“As of Monday when they announce the results of the referendum, Crimea's new authorities and the Russian military will consider our army and navy units they are blocking now, an aligned armed contingent and may step up their pressure all the way up to direct armed attacks,” Mazepa said in an interview with The Times.
Ukraine acting President Olexandr Turchinov called the Crimean referendum “a provocation by the Kremlin” which violates Ukraine's constitution.
“It false from beginning to end and its results will not reflect the real moods in the autonomy,” Turchinov said in a statement posted on the president's official website Sunday. “We must understand that its results have already been painted in the Kremlin, which at least needs some grounds to official deploy troops in our lands and begin a war which will destroy human fates and the economic prospects of Crimea.”
Kiev has already give up Crimea and was now bracing for a new phase of Russian military aggression now against Ukraine's mainland, political scientist Igor Popov said.
“Kiev vainly expected more serious assistance from the United States and NATO, which instead of at least sending their military adviser and some Patriot complexes to Ukraine have limited themselves to some vague threats of pinpoint economic sanctions against individual Russian officials, as if these empty threats can stop Putin from his plans to capture Kiev, unseat the [interim] government and reinstate [fugitive ex-President Viktor] Yanukovich back in control of Ukraine,” Popov, president of Politika Analytical Center, a Kiev-based think tank, said. “Now, as we are left alone against our powerful and crafty adversary, Ukrainian people are already buying ammo and arms to get ready for an all-out guerrilla war should the Russian army advance any further.”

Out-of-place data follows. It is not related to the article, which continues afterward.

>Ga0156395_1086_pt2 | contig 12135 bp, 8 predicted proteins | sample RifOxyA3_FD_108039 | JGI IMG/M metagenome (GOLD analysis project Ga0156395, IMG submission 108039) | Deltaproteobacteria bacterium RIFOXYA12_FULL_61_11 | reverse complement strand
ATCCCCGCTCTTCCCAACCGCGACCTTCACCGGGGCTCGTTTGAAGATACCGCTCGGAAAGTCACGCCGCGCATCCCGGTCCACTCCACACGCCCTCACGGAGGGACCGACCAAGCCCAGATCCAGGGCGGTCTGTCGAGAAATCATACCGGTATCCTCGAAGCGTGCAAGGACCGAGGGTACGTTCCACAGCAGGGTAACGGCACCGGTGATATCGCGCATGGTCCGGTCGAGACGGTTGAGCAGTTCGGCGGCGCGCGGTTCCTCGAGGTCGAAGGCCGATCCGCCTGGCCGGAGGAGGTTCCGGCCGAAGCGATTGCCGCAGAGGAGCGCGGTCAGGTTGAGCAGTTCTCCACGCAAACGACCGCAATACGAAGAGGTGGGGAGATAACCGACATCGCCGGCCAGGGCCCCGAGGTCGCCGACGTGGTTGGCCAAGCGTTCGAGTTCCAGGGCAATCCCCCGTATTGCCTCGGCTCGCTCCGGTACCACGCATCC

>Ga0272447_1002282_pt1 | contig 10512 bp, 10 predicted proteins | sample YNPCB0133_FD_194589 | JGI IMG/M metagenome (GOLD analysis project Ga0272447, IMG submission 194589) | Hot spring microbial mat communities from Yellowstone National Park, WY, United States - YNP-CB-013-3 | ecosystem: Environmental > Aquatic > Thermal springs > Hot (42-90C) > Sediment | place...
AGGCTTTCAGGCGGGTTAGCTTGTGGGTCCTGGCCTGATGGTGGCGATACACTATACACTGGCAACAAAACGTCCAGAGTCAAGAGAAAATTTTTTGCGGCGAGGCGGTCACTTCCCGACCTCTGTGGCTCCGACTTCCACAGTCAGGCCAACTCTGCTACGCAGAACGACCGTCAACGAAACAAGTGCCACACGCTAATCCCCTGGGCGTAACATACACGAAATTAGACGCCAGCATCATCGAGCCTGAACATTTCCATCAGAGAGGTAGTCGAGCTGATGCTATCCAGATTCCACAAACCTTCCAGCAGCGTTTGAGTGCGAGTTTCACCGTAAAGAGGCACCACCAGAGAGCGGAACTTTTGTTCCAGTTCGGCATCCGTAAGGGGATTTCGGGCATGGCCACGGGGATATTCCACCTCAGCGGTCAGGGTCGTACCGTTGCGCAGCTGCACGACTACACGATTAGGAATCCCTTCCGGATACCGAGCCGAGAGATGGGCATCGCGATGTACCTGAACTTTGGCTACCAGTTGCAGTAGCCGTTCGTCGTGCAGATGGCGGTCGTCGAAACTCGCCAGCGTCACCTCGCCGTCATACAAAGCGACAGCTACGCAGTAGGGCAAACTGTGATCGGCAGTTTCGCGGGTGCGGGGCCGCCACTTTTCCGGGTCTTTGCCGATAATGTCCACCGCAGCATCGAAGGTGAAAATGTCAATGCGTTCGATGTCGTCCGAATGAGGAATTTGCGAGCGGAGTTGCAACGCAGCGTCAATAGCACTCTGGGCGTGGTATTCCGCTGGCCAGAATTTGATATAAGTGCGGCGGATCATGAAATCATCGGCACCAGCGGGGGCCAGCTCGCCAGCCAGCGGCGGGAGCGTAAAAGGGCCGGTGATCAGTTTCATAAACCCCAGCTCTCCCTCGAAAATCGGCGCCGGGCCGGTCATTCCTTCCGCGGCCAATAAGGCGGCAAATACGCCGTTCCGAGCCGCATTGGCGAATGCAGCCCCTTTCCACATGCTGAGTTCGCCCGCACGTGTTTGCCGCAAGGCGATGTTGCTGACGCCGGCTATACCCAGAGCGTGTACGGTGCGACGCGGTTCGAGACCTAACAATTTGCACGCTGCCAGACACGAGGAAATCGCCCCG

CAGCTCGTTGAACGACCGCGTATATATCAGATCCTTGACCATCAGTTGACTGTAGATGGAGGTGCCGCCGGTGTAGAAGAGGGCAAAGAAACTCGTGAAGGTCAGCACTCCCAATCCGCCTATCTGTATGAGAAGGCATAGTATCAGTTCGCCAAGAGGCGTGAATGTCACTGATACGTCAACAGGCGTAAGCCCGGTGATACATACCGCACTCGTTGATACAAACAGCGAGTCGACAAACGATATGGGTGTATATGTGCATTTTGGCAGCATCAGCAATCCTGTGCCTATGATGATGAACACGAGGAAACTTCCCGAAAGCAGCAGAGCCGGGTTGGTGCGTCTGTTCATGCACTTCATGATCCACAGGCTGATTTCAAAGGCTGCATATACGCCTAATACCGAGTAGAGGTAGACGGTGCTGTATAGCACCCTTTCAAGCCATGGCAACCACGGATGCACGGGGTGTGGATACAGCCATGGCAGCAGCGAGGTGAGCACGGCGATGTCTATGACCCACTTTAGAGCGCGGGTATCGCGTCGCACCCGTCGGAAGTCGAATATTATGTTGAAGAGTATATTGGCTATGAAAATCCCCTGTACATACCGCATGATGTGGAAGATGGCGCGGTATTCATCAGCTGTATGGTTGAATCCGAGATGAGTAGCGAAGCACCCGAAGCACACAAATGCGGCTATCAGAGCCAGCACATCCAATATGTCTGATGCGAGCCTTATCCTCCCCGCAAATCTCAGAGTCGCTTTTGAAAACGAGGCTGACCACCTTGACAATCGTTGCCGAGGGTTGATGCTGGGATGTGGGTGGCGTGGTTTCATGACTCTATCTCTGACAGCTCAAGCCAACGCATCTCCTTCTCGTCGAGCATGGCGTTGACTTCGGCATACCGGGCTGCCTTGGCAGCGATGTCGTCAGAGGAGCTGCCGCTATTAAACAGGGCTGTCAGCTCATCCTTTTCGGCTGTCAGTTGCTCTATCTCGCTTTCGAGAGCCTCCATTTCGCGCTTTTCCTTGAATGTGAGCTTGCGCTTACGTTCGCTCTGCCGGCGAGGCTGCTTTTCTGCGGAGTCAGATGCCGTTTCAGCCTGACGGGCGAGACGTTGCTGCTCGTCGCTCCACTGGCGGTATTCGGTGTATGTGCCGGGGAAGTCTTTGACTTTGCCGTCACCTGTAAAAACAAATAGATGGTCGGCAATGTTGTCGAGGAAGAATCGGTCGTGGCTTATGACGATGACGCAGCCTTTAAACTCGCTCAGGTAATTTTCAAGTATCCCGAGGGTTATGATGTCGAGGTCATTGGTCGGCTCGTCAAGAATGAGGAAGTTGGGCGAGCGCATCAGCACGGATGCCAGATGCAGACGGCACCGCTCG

email@example.comCopyright © 2015, Los Angeles Times